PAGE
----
BOISE, Idaho (AP) – Idaho officials on Monday extended the statewide school closure because of the coronavirus through the end of the academic year, or until social distancing requirements are lifted.
The Idaho State Board of Education voted unanimously to extend school closures past the April 20 date for possible re-opening.
Students will still be taught online.
Health officials say the number of people contracting the virus in Idaho is expected to peak in late April and early May. The school closures are based on guidelines for social distancing set by the U.S. Centers for Disease Control and Prevention.
Meanwhile, more Idahoans have been signing up for healthcare insurance through Medicaid expansion as the economy has collapsed, and others who have lost jobs due to the coronavirus could qualify for the state-run insurance market, officials say.
More than 45,000 workers lost employment in the last several weeks as the state’s economy shed jobs at a record rate.
Medicaid expansion numbers have climbed more steeply over that same period and are approaching 70,000.
Your Health Idaho insurance exchange officials say some workers who lost jobs could get health insurance there if they qualify. About 89,000 residents signed up before the mid-December deadline.
But Idaho is the only state running its own insurance exchange that hasn’t re-opened enrollments to help people get health insurance during the pandemic.
“That’s something they are looking at,” said Jennifer McClelland, a spokeswoman for the Idaho Department of Insurance.
Because numbers are changing so rapidly, it’s difficult to determine how many have turned to Medicaid.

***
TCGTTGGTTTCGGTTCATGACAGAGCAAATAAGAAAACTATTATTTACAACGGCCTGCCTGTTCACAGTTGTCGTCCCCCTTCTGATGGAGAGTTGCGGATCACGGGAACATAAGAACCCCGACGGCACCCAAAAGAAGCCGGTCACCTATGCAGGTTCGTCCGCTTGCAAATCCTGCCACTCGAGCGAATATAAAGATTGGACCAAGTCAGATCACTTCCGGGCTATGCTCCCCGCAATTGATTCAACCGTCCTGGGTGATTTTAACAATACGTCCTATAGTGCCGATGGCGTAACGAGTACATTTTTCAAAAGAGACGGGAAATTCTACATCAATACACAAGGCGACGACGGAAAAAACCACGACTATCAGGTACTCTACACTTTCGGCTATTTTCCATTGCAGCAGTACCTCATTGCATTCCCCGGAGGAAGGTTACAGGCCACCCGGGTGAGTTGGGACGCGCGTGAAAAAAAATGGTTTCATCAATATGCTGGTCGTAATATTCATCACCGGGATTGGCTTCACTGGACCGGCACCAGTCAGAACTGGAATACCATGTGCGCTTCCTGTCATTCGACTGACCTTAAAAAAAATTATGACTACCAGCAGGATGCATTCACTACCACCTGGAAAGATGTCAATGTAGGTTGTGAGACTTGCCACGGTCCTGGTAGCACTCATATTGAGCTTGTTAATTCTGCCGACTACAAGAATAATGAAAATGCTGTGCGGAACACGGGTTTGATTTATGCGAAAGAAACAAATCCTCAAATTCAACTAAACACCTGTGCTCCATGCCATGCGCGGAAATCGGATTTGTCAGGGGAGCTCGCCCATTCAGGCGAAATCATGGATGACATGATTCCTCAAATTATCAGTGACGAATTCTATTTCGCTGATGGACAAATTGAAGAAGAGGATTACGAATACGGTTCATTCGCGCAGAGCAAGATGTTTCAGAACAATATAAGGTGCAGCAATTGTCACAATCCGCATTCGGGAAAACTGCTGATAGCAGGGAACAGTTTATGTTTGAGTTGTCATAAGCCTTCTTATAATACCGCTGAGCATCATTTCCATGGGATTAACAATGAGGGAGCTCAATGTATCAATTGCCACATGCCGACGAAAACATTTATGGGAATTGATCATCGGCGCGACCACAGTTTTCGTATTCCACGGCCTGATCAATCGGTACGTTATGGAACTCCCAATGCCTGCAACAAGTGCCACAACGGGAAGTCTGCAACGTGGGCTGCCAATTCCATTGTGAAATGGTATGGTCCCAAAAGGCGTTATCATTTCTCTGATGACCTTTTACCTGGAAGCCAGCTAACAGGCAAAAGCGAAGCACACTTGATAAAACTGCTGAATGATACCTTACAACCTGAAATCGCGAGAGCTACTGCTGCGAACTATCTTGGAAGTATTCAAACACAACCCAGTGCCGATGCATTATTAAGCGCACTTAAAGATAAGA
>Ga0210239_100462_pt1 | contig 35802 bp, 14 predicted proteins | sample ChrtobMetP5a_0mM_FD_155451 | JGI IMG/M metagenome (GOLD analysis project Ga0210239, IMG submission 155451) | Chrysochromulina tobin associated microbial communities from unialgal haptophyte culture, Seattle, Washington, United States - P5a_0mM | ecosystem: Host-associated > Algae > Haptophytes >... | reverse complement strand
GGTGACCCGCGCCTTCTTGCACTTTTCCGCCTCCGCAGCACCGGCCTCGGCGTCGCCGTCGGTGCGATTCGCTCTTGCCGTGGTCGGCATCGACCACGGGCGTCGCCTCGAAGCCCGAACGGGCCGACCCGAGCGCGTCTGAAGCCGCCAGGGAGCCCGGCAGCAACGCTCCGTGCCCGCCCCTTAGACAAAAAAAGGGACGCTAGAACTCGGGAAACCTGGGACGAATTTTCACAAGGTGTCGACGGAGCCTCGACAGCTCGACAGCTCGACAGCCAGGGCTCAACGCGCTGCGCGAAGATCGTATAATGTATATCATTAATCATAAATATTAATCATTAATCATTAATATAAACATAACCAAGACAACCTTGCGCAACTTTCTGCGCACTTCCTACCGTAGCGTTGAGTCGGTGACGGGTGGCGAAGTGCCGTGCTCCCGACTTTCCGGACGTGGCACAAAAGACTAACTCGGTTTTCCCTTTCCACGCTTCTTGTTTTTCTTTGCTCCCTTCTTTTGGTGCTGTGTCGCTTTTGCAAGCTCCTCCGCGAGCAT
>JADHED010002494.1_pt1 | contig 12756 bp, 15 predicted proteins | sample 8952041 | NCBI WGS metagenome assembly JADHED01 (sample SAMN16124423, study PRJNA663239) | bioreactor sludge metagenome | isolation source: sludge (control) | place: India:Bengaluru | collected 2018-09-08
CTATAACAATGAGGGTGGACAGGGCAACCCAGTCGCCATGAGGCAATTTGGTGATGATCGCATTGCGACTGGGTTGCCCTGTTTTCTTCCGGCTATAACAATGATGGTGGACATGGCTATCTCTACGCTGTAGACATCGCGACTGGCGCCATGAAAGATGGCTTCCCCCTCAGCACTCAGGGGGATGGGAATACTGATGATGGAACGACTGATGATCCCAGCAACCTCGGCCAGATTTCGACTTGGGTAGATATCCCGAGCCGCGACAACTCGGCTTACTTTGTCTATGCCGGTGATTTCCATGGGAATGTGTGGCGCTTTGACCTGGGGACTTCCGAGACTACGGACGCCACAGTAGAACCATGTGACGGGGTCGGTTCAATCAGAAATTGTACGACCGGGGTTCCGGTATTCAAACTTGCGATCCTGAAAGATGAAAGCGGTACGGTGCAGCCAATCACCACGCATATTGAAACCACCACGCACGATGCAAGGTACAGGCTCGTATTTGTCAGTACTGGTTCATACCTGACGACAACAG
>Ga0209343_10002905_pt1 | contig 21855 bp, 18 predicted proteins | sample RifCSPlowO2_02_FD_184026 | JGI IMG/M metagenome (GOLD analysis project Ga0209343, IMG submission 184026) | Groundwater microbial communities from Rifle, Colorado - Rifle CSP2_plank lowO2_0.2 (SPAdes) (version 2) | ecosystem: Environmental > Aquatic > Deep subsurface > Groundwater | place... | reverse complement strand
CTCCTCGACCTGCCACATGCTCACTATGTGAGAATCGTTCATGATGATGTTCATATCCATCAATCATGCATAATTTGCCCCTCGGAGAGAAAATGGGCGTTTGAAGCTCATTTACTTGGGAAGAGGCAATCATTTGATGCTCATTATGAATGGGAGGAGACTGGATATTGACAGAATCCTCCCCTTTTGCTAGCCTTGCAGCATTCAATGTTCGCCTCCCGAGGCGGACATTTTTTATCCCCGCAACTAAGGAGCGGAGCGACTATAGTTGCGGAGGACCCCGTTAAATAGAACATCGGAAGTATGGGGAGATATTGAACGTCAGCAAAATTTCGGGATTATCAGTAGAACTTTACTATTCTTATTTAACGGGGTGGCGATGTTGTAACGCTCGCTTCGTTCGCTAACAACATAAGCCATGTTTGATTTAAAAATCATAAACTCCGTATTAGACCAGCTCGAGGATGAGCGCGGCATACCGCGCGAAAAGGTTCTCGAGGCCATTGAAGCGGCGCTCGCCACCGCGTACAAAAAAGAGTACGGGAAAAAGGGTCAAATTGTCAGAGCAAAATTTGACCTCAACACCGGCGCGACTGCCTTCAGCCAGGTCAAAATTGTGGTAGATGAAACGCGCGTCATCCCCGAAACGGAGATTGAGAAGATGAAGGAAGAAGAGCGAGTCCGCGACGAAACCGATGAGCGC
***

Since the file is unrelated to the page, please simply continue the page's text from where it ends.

“If they’re not able to find a different job, I think it’s reasonable to expect that a good number of those people would end up being enrolled in the expansion or traditional Medicaid,” said Niki Forbing-Orr, spokeswoman for the Idaho Department of Health and Welfare.
The Affordable Care Act’s health insurance marketplaces operating in 38 states with HealthCare.gov and the state-run insurance markets in 12 states normally limit enrollment to a regular sign-up window that starts each fall.
But losing a job along with health insurance in some circumstances triggers an opening that allows people to purchase a plan.
Your Health Idaho spokeswoman Meghan McMartin in an email to The Associated Press said loss of employment alone is not considered a qualifying event that would open an enrollment opportunity.
“However, if someone lost their job and lost their employer-sponsored health insurance as a result, they would be eligible for a Special Enrollment Period,” she said.
She said Your Health Idaho has not yet seen a significant increase in requests, but traffic to the website for special enrollment and loss of coverage has increased 10% compared to last year.
She said restrictions to sign up include that workers who lost jobs had to have prior coverage that met minimum requirements under the Affordable Care Act.
Idaho also allows what are called Enhanced Short-Term plans, which don’t meet minimum requirements of the Affordable Care Act. Those plans are available for purchase year-round. They typically have high deductibles and generally exclude pre-existing health conditions. Critics of such plans contend they are essentially worthless because of the high deductibles.
Of the 12 states with a state-run insurance market, according to HealthCare.gov, Idaho is the only one that hasn’t opened a special enrollment period due to the coronavirus and resulting job losses.
The federal government hasn’t opened a special enrollment period either. But last month’s $2.2 trillion rescue package set aside $100 billion in funding for hospitals to handle uncompensated care and other coronavirus-related losses.
Idaho has 1,101 confirmed cases and 10 deaths because of the virus, according to a Johns Hopkins University tally on Monday afternoon.
The coronavirus mainly is spread through coughs and sneezes. For most people, it causes mild or moderate symptoms, such as fever and cough, that clear up in two to three weeks. For some, especially older adults and people with existing health problems, it can cause more severe illness, including pneumonia and death.
Copyright © 2020 The Washington Times, LLC.